Oh, Kristoff, no no no.

In Kristoff’s column today “She’s (rarely) the Boss” he gets a few things right. He quotes Sheryl Sandberg who suggests that “We internalize the negative messages we get throughout our lives, the messages that say it’s wrong to be outspoken, aggressive, more powerful than men. We lower our own expectations of what we can achieve.” In fact, women are trained to demur, to assent, and to please.

But he gets something wrong by leaving out how women are punished when they do learn to be assertive.  As Judge, Livingston, and Hurst explain women get less of a boost and may even lose by being assertive. They state that “exhortations for women not to be nice (Pfeffer, 2010) might be overblown. Nice girls might not get rich, but “mean” girls do not do much better. Even controlling for human capital, marital status, and occupation, highly disagreeable women do not earn as much as highly agreeable men” (39). Kristoff and Sandberg are correct that women are socialized to be nicer, but their advice for women to assert more may not work as well as their predictions. Women must walk a very fine line between pleasing an assertive, lest they get labeled troublemakers or worse. Those labels make it nearly impossible to leverage assertiveness in the workplace.

Finally, Kristoff while advocating for changes in organization structure, which are clearly needed given the above, flounders about what might need changing. Perhaps training males already in power to recognize differing leadership styles or teaching them how not to punish women for moments when they are assertive and negotiate, might be a good starting place. But instead Kristoff slides into child-centric language here, somehow connecting lack of assertion in women to “the need for structural changes to accommodate women and families.” What do families, by which Kristoff means children, have to do with the unwillingness to ask for raises? Nothing, except perhaps that women are not assertive enough at home to create equitable child care structures. What is more troubling though, remains Kristoff’s assumption that women will reproduce and that structural changes needs always respond to that reproductive choice, rather than the larger problems of gender expectations in the workplace. Of course, organizations should not judge workers for leaving at 5:30 for any reason, not just to spend time with children. If work-life balance was untethered from child raising, the concept could become gender neutral and benefit everyone.

In truth, the structural changes that would end the gender wage gap must begin long before women enter the workforce, in homes and schools, where parents do not expect girls to do housework and do not allow boys to be boys. Where educators train girls and boys to assert in appropriate ways, neither making excuses for overaggressive boys, nor punishing girls for unladylike demands for equality. All children and all adults should see adults of every gender modeling appropriate assertiveness ,and everyone should be trained and offered the chance to lead.


Morality for the Child-free – #4 in Living Child-Free Series

This post comes in response to commenter Rizarosette, who has been likened to a “monster,” when admitting zie does not love children. In the United States parents are reviled subtly -it’s true- for not “controlling” their children in public, for example, or for having too many children if you are a women, especially a non-white women, and the opposing side of that revulsion and accusation is the beatification of parents. Thus, if you have children, you are a moral person, a selfless person who “gives” for their children, regardless of the ways those children benefit the parents or the arguably selfish reasons for reproducing in the first place. For those of us like Rizarosette and me, that means we are by definition behind in the moral game. Either openly, like the “you monster” comment, or internally, people around us wonder what is wrong with child-free people, why they are so selfish, or simply deny them the sainted status that parents, especially mothers, or very involved fathers (that is its own problem) are awarded.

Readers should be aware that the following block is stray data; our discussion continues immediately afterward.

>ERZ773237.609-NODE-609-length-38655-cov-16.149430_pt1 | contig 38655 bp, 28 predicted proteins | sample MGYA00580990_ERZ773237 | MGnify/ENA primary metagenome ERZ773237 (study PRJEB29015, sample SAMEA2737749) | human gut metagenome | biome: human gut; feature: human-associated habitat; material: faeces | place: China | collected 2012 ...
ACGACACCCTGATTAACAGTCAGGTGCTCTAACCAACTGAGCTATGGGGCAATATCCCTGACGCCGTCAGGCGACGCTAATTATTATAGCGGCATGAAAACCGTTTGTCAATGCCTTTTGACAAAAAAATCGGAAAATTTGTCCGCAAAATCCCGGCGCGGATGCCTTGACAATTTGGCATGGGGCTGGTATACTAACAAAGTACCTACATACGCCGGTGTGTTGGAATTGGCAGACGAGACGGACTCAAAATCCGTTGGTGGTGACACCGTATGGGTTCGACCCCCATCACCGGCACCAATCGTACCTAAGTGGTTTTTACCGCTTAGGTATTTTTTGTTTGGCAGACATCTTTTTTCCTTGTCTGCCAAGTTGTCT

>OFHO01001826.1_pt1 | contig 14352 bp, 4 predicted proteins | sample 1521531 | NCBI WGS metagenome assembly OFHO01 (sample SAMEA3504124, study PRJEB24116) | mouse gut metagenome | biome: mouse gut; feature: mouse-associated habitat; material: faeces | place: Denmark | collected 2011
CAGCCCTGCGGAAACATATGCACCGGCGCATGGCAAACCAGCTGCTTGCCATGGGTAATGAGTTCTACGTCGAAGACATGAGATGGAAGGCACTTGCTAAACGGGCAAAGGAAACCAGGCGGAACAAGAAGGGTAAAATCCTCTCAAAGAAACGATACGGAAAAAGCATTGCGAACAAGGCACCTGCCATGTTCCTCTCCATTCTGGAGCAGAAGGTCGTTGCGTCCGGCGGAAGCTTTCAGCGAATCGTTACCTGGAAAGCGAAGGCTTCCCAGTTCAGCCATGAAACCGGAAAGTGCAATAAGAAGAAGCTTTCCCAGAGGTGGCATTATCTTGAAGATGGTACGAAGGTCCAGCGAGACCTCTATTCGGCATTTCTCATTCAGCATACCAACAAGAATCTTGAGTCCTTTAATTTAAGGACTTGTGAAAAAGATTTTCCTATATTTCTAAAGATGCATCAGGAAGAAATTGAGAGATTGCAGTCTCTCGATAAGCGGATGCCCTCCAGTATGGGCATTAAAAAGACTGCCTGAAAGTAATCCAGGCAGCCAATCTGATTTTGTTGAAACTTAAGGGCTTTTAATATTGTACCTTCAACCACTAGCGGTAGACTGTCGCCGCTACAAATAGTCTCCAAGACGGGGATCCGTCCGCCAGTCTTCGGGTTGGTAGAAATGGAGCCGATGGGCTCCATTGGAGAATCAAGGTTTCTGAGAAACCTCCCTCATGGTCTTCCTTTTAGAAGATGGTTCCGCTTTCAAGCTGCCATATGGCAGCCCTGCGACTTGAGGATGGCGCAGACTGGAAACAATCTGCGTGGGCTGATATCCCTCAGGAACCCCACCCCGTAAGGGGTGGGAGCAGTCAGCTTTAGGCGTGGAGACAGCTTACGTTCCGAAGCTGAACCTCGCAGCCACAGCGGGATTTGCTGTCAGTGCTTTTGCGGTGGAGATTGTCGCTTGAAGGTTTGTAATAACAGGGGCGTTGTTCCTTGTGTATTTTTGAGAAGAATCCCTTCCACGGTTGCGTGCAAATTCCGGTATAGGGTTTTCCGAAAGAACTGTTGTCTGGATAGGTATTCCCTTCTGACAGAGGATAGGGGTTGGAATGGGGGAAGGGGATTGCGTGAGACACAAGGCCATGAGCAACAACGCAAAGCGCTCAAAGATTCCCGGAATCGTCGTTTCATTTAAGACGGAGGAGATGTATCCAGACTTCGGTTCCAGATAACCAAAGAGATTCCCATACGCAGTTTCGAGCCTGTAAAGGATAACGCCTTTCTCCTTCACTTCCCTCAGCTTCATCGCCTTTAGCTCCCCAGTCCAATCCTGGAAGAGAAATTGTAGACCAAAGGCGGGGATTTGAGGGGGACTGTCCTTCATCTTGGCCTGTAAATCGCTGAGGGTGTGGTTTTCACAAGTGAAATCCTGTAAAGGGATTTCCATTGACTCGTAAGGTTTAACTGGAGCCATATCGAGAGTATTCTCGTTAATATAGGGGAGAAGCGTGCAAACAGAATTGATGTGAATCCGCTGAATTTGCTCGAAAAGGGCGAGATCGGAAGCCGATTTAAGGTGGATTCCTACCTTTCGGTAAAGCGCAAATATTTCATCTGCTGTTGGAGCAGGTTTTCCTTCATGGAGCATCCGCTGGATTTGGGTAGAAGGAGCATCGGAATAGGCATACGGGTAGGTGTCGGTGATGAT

And for truly bad people, especially bad women, having a child is the perfect way to hide your evil. Remember Kate on Lost. She was able to beat a murder charge because she brought back a baby from the island, and played the mother card. Yes, I just called it that. I have close friends who do not believe anyone who has produced a child is capable of really bad behavior.

Conversely, anyone who has not reproduced is morally suspect and must re-prove their ethical bearing on a weekly, if not daily, basis. We are not lauded for our selfless choice to avoid using the planet’s resources and adding to its pollution through more humans. We are not credited in the same ways for other behaviors that benefit the community. It grows tiring. Of course, raising children is also a tiring business. Maybe we could all just give each other credit for being fairly moral humans, neither perfect nor monstrous, regardless of our reproductive status.

Imagining Your Child-Free Life – #3 in Living Child-Free Series

The first two posts in this series address dealing with the expectations of repro-normative society. Perhaps belatedly, this post helps child-free adults cope with the repro-normative parts of their own psyche, imbedded by cultural programming. How do we imagine a life in a society that limits our image of success to a narrow image of a house, spouse, car, and kids? Such an image foregrounds material gain, in the house and car, provides for companionship in the limited focus on spouses, and squishes three important human desires into the notion of reproducing children. After a conversation about this post, I adopt the other dactyl’s framing of these strands in human desire as growth, continuance, and doing good. Growth points toward our need to learn and change, continuance represents the longing to leave something lasting to the world, and doing good reflects a moral aspiration in most adult humans. Churches have long provided an answer to these three desires with chances for spiritual or intellectual growth, often the promise of an afterlife, and a moral dimension either through avoiding certain activities or participating in others. Raising children has been framed in these ways as well, especially as continuance. Yet, many other activities, practices, and ways of living provide fulfillment for those very human inclinations.